May 25, 2018
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Clean Election program popular because it works

By Ed Youngblood, Special to the BDN

I am disappointed that Gov. Paul LePage has proposed eviscerating Maine’s citizen-initiated Clean Election program through drastic budget cuts.

This last election made it clear that there is too much special interest money in our elections. The last thing we should do is gut an effective, important and popular program that reduces the overall influence of those same special interests, and has the strong support of Maine’s electorate.

I agree with the governor on the need to balance the budget, and that certainly means finding savings throughout state government. I disagree that eliminating Clean Elections will help. The voters I spoke with during and after my campaign think they are getting a good deal with the Clean Election program. It costs less than $2 per Mainer each year, and that tiny investment helps to ensure that the State House belongs to voters, not special interests.

Just what does $2 purchase? First of all, it removes a barrier to running for office, opening up an avenue for public service to the broadest possible range of Maine people. To run with Clean Election funding, a candidate does not need personal wealth or ties to wealth or be a well-connected member of a political party. He or she does not need to go on bended knee to folks with a vested interest in the outcome of legislation in Augusta and ask for money.

Instead, Clean Election candidates rely on voters within their district to voluntarily provide another modest financial contribution — only $5 — to prove grassroots support and demonstrate the candidate’s viability.

That allows Clean Election legislators to have a different sort of relationship with lobbyists in the State House, one that is based on mutual respect rather than campaign cash. In other state capitols, and in Washington, D.C., too often that relationship begins with a campaign contribution and continues with either the promise of another or a threat to withhold.

It also allows lawmakers to have a different relationship with constituents. Since voters are at the center of the Clean Election system, there is no confusion about who sent the elected official to Augusta. This ability to represent constituents without ties to private money has real value to Maine people, and that’s one reason voters like Clean Elections so much. This might be why 70 percent of the current Legislature used Clean Election funding to finance their campaign.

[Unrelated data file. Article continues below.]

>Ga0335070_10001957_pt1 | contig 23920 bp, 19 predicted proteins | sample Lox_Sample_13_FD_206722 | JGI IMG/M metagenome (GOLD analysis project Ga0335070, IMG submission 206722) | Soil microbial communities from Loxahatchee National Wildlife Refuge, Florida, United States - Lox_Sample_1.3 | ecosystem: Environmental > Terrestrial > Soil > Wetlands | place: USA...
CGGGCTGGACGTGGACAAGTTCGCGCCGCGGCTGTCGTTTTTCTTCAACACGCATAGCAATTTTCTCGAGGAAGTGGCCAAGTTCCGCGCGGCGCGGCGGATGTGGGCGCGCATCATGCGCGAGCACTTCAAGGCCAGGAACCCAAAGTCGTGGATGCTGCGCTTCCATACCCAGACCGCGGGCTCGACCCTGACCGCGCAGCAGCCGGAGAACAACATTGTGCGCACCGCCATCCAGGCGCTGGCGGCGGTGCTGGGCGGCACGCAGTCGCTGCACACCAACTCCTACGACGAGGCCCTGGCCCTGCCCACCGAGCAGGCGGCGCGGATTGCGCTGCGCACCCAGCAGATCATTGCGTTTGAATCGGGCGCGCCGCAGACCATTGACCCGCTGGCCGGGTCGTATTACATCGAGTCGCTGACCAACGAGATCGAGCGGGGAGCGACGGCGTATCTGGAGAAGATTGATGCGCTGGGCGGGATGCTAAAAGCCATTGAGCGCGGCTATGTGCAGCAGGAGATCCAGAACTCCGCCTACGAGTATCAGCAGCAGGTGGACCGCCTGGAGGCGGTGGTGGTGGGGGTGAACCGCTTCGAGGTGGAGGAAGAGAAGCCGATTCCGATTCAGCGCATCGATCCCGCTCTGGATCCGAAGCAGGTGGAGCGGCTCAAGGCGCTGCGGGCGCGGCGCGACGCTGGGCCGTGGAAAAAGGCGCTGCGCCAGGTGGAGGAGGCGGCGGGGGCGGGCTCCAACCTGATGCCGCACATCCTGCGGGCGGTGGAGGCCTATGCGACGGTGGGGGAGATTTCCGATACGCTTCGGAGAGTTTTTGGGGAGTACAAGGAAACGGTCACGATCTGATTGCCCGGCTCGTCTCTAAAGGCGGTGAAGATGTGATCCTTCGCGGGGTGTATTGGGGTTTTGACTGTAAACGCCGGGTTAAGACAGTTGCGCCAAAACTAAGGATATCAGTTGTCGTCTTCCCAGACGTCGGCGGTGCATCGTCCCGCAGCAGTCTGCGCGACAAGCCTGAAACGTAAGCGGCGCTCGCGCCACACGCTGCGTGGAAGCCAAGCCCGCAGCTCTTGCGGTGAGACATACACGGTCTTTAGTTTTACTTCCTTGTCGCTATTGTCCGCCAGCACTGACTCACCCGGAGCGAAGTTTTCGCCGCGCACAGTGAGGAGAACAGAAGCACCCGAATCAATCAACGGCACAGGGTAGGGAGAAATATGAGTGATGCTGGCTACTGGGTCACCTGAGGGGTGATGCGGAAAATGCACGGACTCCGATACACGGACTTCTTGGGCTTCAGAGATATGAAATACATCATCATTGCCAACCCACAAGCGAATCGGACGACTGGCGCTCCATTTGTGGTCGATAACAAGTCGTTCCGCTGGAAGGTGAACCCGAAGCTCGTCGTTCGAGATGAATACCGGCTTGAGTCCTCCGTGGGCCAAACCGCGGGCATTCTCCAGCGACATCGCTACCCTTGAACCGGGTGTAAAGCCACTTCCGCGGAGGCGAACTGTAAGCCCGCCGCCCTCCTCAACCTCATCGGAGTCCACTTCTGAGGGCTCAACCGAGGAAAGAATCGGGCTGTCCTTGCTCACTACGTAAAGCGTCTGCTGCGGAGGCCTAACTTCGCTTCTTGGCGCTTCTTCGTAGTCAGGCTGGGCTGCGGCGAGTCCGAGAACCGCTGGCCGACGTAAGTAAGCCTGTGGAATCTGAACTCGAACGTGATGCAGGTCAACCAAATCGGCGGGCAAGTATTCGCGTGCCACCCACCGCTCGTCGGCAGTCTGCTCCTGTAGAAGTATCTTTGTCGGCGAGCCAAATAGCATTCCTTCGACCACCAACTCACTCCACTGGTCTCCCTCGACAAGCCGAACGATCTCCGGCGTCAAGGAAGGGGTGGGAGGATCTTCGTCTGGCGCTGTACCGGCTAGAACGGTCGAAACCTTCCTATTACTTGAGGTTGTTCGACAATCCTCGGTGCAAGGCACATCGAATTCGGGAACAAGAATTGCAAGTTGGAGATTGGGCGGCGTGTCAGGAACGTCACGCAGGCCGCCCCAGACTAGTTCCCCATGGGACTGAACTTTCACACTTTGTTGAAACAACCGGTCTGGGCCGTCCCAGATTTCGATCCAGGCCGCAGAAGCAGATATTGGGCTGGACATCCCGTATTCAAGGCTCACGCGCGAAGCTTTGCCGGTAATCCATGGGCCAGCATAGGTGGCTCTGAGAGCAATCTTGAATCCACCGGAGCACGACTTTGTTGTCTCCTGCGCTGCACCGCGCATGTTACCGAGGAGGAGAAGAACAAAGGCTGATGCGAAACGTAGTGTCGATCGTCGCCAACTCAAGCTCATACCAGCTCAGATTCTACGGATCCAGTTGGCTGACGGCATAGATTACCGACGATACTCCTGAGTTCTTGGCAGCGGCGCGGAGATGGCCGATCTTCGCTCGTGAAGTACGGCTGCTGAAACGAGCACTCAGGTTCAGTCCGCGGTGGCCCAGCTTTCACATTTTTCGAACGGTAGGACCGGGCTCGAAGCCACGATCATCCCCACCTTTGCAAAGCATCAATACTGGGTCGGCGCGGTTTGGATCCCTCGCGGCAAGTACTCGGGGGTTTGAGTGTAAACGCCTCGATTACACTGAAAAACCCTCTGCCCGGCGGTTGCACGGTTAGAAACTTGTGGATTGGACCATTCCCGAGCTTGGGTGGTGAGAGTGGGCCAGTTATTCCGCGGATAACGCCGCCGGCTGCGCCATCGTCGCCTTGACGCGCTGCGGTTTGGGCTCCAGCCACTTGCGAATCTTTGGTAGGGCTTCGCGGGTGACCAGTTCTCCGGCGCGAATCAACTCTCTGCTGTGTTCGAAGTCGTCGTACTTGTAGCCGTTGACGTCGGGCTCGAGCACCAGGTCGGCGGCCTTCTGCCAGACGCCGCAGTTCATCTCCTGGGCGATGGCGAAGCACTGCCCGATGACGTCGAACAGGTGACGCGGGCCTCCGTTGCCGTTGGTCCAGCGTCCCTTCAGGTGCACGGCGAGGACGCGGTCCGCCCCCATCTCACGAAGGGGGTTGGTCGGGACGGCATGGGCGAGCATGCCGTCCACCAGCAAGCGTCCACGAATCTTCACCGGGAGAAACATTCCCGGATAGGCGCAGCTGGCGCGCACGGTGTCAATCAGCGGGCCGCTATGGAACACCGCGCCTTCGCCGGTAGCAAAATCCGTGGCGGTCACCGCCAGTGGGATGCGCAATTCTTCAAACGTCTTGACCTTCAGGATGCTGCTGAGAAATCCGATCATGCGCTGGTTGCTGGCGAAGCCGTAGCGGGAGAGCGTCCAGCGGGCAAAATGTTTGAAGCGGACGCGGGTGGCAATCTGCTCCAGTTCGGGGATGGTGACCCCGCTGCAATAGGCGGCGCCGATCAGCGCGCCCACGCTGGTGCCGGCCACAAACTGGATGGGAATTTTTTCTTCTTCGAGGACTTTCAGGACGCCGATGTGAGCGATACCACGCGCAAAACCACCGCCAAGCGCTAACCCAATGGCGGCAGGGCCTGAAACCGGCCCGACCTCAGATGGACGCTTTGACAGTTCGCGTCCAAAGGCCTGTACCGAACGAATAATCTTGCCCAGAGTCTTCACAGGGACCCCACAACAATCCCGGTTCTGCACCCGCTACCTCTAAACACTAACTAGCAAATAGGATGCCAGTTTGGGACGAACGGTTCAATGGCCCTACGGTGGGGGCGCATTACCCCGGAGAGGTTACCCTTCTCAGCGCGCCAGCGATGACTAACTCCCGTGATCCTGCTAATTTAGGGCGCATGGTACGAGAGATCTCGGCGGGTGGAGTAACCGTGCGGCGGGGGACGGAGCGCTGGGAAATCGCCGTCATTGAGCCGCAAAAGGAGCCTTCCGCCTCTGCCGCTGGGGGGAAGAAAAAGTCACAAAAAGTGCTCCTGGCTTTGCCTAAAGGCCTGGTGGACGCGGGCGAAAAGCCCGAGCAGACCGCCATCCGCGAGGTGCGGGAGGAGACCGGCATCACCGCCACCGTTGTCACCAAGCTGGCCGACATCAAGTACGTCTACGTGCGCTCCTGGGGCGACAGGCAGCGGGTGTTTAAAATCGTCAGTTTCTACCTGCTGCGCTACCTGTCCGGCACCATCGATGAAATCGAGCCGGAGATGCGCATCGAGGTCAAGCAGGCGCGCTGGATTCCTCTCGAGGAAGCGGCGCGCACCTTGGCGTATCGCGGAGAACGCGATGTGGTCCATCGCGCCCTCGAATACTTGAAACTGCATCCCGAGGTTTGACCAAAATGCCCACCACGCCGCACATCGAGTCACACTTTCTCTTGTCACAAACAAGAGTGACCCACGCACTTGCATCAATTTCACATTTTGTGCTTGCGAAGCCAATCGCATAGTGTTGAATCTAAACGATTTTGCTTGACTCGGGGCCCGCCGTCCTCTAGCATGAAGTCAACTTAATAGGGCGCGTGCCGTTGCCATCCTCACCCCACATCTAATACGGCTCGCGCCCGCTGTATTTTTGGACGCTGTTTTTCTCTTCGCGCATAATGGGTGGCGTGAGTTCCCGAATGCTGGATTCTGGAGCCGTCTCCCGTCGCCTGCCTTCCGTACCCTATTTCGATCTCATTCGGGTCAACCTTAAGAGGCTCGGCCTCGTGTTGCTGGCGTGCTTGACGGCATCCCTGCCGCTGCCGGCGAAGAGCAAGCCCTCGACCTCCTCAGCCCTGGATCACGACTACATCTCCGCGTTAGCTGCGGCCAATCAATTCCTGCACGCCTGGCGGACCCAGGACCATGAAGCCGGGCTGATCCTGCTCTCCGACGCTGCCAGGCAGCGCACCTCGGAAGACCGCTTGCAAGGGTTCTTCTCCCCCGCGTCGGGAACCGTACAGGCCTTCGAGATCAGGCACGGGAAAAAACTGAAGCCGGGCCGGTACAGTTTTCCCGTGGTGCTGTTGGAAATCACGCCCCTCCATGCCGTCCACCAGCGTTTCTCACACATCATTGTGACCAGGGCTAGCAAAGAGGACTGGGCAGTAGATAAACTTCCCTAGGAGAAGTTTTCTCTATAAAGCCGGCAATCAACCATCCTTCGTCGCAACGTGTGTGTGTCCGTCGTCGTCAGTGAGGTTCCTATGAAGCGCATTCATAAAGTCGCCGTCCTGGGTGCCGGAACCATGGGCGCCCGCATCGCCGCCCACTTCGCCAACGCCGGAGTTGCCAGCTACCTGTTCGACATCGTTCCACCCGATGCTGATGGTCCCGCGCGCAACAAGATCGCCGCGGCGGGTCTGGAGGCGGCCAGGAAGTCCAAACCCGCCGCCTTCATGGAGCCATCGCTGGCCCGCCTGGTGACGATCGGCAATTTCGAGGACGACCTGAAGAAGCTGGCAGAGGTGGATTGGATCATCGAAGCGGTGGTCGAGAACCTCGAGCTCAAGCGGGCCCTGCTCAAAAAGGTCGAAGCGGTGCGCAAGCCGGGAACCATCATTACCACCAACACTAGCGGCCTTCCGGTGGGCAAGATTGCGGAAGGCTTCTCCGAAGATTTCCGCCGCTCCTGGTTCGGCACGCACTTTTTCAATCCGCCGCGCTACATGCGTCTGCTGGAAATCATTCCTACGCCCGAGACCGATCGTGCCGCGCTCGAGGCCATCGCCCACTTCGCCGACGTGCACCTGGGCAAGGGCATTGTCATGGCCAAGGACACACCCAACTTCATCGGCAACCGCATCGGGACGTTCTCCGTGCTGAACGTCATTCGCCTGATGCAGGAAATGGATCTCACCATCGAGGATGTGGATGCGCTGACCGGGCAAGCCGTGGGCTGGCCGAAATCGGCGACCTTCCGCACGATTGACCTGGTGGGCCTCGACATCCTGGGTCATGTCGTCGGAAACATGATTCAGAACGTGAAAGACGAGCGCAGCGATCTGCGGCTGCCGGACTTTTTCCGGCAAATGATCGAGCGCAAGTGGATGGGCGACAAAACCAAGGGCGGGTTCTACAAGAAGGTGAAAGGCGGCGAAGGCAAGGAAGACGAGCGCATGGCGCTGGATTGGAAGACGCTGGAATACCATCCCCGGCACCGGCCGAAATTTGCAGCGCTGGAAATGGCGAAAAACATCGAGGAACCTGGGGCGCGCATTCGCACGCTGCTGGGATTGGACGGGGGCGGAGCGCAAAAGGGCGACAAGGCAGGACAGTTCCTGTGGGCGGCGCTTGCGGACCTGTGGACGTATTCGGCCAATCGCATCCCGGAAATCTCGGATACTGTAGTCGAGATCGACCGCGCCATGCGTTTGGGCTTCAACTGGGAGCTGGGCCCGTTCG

When contemplating budget priorities, one consideration is that the Maine Clean Election Fund — the fund that provides financing for legislative and gubernatorial candidates who use the Clean Election program — was created and funded by a citizen initiative. The voters enacted an annual $2 million General Fund allotment, the $5 qualifying contribution system and the ability for Maine people to donate $3 of their taxes by checking off the Clean Election box on Line 1 of annual income tax filings, among other, smaller streams of revenue.

Maine people have certainly done their part in providing voluntary revenue to augment the public funds called for in the statute. Tens of thousands of Mainers write $5 checks and check the Clean Election box on the 1040 state tax form.

Unfortunately, successive governors and legislatures have not honored the will of voters over the years, dipping into this dedicated fund to pay for completely unrelated state programs.

Rather than gutting the Clean Election program further, we must take steps to strengthen it. Bad policy decisions over the years have chipped away at the system, and when the court struck down our matching funds system — the provision that provided a level playing field for participating candidates — it was clear that action was needed to keep the system viable.

The 125th Legislature failed to replace this important component, and Clean Elections suffered as a result. Fewer candidates used the system in 2012, which means that the role of private money in our elections is now growing, not shrinking.

I am proud to sponsor legislation that strengthens Maine’s first-in-the-nation Clean Election law. I will advocate for a return of all funds that have been improperly taken from the Clean Election Fund so that adequate financing is available for the 2014 elections.

Maine people want clean elections, and I pledge to do my part to make sure that voters and future candidates benefit from a healthy Clean Election system.

Republican Sen. Ed Youngblood of Brewer represents Senate District 31 and is a member of the Energy, Utilities, and Technology Committee and Government Oversight Committee.

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